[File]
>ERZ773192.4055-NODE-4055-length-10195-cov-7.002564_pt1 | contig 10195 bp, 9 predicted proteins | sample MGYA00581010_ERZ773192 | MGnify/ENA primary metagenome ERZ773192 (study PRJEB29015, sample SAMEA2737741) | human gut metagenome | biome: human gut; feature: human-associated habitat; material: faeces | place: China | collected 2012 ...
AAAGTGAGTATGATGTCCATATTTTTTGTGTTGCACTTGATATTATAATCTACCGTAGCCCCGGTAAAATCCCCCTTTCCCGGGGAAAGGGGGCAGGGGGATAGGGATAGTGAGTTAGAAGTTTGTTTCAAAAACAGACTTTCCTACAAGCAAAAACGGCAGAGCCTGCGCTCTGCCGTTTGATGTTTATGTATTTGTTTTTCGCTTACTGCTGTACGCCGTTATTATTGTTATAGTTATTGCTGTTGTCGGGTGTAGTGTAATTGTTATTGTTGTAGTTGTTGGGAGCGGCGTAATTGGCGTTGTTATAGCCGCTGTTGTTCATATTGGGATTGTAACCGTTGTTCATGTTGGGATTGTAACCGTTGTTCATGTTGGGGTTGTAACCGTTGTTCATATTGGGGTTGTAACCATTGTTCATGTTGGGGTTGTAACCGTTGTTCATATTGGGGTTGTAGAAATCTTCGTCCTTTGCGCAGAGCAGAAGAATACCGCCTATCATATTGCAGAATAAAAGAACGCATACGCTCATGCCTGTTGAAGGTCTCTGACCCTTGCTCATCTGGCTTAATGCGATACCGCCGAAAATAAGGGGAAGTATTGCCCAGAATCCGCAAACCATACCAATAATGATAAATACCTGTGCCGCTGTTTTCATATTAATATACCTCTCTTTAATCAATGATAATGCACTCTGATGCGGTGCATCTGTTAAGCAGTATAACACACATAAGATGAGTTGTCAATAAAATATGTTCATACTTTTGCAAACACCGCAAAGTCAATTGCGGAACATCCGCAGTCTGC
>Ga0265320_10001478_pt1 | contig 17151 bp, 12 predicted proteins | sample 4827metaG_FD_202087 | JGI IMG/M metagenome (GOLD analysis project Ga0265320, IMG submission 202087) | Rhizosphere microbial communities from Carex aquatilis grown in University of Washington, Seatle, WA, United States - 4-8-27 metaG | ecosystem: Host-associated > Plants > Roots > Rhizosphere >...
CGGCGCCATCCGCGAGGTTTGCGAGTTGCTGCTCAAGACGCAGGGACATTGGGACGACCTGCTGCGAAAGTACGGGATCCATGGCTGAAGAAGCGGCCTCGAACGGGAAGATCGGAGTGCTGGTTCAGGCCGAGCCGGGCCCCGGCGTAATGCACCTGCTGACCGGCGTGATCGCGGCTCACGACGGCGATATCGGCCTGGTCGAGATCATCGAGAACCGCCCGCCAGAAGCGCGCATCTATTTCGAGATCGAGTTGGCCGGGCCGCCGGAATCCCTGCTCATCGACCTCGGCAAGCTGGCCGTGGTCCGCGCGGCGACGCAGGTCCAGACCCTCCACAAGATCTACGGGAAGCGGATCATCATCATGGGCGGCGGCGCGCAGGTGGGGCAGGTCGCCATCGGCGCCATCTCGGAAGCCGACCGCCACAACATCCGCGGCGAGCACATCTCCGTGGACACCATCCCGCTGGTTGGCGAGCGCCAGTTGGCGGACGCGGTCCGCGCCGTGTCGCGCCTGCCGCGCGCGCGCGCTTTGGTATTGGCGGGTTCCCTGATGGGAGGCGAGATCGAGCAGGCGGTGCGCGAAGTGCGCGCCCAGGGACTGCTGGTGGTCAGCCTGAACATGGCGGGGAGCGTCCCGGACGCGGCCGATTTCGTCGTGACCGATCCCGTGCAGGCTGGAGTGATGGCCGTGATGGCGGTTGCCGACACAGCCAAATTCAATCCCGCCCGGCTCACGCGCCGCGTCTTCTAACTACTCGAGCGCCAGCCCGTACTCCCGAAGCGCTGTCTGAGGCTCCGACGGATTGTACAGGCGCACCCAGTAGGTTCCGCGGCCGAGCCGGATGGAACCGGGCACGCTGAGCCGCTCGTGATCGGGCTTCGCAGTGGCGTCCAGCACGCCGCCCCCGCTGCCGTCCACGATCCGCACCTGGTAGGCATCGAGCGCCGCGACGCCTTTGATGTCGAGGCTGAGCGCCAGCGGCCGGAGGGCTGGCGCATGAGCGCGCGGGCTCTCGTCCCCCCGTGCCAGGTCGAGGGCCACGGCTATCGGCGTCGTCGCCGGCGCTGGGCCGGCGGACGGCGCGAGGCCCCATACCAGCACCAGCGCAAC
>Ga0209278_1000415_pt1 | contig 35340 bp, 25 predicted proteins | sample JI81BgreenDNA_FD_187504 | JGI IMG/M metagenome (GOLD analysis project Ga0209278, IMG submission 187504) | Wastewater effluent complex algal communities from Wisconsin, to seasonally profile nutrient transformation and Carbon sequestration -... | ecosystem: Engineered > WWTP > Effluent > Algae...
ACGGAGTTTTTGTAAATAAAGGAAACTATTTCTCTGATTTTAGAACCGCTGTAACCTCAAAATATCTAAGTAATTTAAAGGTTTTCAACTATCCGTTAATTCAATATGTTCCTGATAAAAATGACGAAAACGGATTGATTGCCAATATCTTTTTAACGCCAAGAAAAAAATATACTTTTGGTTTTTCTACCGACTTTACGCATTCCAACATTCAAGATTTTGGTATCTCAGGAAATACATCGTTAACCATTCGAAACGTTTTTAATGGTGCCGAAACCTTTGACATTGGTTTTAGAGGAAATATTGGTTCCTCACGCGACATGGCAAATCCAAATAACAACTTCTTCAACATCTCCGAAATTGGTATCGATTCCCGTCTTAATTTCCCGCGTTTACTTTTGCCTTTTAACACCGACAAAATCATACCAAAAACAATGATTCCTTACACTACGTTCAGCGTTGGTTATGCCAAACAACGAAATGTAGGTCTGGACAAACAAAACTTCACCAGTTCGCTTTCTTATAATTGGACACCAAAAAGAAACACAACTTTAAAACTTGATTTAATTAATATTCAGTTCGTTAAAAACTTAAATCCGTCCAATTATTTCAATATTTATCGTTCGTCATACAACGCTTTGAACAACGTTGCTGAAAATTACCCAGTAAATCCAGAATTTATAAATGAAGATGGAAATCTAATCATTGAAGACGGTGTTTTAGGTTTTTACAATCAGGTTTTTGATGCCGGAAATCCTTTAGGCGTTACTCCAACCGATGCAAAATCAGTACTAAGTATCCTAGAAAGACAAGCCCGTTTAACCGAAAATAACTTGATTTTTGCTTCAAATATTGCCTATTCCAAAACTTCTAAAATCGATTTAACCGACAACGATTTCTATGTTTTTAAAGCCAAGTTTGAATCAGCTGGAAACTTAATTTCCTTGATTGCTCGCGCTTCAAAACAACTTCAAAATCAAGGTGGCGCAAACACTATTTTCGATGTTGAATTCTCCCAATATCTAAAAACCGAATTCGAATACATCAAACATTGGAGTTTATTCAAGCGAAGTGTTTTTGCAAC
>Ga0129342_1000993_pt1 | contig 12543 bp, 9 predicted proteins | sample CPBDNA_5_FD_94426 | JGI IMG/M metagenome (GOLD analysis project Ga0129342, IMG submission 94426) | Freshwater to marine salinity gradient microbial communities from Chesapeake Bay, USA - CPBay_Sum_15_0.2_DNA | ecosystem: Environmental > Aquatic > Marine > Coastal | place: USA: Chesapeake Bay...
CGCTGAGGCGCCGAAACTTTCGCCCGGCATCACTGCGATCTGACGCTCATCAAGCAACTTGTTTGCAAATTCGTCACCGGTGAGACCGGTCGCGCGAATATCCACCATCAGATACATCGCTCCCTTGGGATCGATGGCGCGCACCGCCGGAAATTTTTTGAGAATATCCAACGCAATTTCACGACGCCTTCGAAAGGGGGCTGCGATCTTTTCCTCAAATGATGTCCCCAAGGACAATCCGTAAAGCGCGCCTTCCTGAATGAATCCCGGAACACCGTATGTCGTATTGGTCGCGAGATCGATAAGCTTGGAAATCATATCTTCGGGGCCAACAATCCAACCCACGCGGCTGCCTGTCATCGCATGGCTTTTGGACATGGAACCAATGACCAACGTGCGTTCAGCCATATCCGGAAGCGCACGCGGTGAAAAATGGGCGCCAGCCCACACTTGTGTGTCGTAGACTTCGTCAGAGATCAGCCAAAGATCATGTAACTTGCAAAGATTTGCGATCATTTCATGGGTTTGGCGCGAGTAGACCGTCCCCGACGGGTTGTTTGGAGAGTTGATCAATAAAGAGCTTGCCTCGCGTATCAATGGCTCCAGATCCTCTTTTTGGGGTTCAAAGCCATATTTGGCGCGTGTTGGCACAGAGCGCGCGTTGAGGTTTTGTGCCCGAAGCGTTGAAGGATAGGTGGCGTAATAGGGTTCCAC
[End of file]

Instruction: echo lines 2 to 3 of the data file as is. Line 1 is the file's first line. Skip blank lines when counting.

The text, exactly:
AAAGTGAGTATGATGTCCATATTTTTTGTGTTGCACTTGATATTATAATCTACCGTAGCCCCGGTAAAATCCCCCTTTCCCGGGGAAAGGGGGCAGGGGGATAGGGATAGTGAGTTAGAAGTTTGTTTCAAAAACAGACTTTCCTACAAGCAAAAACGGCAGAGCCTGCGCTCTGCCGTTTGATGTTTATGTATTTGTTTTTCGCTTACTGCTGTACGCCGTTATTATTGTTATAGTTATTGCTGTTGTCGGGTGTAGTGTAATTGTTATTGTTGTAGTTGTTGGGAGCGGCGTAATTGGCGTTGTTATAGCCGCTGTTGTTCATATTGGGATTGTAACCGTTGTTCATGTTGGGATTGTAACCGTTGTTCATGTTGGGGTTGTAACCGTTGTTCATATTGGGGTTGTAACCATTGTTCATGTTGGGGTTGTAACCGTTGTTCATATTGGGGTTGTAGAAATCTTCGTCCTTTGCGCAGAGCAGAAGAATACCGCCTATCATATTGCAGAATAAAAGAACGCATACGCTCATGCCTGTTGAAGGTCTCTGACCCTTGCTCATCTGGCTTAATGCGATACCGCCGAAAATAAGGGGAAGTATTGCCCAGAATCCGCAAACCATACCAATAATGATAAATACCTGTGCCGCTGTTTTCATATTAATATACCTCTCTTTAATCAATGATAATGCACTCTGATGCGGTGCATCTGTTAAGCAGTATAACACACATAAGATGAGTTGTCAATAAAATATGTTCATACTTTTGCAAACACCGCAAAGTCAATTGCGGAACATCCGCAGTCTGC
>Ga0265320_10001478_pt1 | contig 17151 bp, 12 predicted proteins | sample 4827metaG_FD_202087 | JGI IMG/M metagenome (GOLD analysis project Ga0265320, IMG submission 202087) | Rhizosphere microbial communities from Carex aquatilis grown in University of Washington, Seatle, WA, United States - 4-8-27 metaG | ecosystem: Host-associated > Plants > Roots > Rhizosphere >...